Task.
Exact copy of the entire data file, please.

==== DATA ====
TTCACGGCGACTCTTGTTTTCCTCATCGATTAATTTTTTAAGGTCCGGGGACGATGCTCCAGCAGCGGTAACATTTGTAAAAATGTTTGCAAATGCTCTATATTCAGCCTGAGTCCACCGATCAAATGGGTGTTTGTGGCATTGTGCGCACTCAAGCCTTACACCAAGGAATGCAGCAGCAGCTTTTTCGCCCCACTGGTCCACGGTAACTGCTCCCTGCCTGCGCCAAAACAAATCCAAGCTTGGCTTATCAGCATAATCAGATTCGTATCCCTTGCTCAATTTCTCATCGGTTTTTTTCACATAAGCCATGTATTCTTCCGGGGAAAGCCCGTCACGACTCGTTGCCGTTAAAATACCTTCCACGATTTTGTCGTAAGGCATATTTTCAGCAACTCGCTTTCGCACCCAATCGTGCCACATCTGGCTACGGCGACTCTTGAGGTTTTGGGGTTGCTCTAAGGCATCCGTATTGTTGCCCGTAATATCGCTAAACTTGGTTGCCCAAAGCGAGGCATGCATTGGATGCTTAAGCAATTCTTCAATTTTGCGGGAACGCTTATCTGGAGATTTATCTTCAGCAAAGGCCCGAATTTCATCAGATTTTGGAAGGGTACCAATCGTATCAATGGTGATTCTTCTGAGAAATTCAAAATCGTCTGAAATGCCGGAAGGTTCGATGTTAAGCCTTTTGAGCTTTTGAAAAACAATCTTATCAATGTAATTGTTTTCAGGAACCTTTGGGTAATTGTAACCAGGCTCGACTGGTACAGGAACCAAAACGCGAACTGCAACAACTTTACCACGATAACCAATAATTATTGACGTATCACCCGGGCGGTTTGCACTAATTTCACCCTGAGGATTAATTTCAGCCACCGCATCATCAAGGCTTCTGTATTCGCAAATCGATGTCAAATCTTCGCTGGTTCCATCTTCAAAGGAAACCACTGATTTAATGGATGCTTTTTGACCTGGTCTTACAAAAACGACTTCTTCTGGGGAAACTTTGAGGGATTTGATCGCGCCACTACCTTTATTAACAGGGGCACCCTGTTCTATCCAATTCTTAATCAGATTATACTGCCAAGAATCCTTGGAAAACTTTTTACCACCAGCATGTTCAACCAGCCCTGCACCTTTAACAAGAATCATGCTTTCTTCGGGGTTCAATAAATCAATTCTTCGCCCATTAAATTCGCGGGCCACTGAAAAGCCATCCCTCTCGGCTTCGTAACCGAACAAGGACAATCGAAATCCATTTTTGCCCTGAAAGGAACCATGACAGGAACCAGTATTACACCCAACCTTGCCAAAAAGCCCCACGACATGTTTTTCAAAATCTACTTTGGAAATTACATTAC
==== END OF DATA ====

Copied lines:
TTCACGGCGACTCTTGTTTTCCTCATCGATTAATTTTTTAAGGTCCGGGGACGATGCTCCAGCAGCGGTAACATTTGTAAAAATGTTTGCAAATGCTCTATATTCAGCCTGAGTCCACCGATCAAATGGGTGTTTGTGGCATTGTGCGCACTCAAGCCTTACACCAAGGAATGCAGCAGCAGCTTTTTCGCCCCACTGGTCCACGGTAACTGCTCCCTGCCTGCGCCAAAACAAATCCAAGCTTGGCTTATCAGCATAATCAGATTCGTATCCCTTGCTCAATTTCTCATCGGTTTTTTTCACATAAGCCATGTATTCTTCCGGGGAAAGCCCGTCACGACTCGTTGCCGTTAAAATACCTTCCACGATTTTGTCGTAAGGCATATTTTCAGCAACTCGCTTTCGCACCCAATCGTGCCACATCTGGCTACGGCGACTCTTGAGGTTTTGGGGTTGCTCTAAGGCATCCGTATTGTTGCCCGTAATATCGCTAAACTTGGTTGCCCAAAGCGAGGCATGCATTGGATGCTTAAGCAATTCTTCAATTTTGCGGGAACGCTTATCTGGAGATTTATCTTCAGCAAAGGCCCGAATTTCATCAGATTTTGGAAGGGTACCAATCGTATCAATGGTGATTCTTCTGAGAAATTCAAAATCGTCTGAAATGCCGGAAGGTTCGATGTTAAGCCTTTTGAGCTTTTGAAAAACAATCTTATCAATGTAATTGTTTTCAGGAACCTTTGGGTAATTGTAACCAGGCTCGACTGGTACAGGAACCAAAACGCGAACTGCAACAACTTTACCACGATAACCAATAATTATTGACGTATCACCCGGGCGGTTTGCACTAATTTCACCCTGAGGATTAATTTCAGCCACCGCATCATCAAGGCTTCTGTATTCGCAAATCGATGTCAAATCTTCGCTGGTTCCATCTTCAAAGGAAACCACTGATTTAATGGATGCTTTTTGACCTGGTCTTACAAAAACGACTTCTTCTGGGGAAACTTTGAGGGATTTGATCGCGCCACTACCTTTATTAACAGGGGCACCCTGTTCTATCCAATTCTTAATCAGATTATACTGCCAAGAATCCTTGGAAAACTTTTTACCACCAGCATGTTCAACCAGCCCTGCACCTTTAACAAGAATCATGCTTTCTTCGGGGTTCAATAAATCAATTCTTCGCCCATTAAATTCGCGGGCCACTGAAAAGCCATCCCTCTCGGCTTCGTAACCGAACAAGGACAATCGAAATCCATTTTTGCCCTGAAAGGAACCATGACAGGAACCAGTATTACACCCAACCTTGCCAAAAAGCCCCACGACATGTTTTTCAAAATCTACTTTGGAAATTACATTAC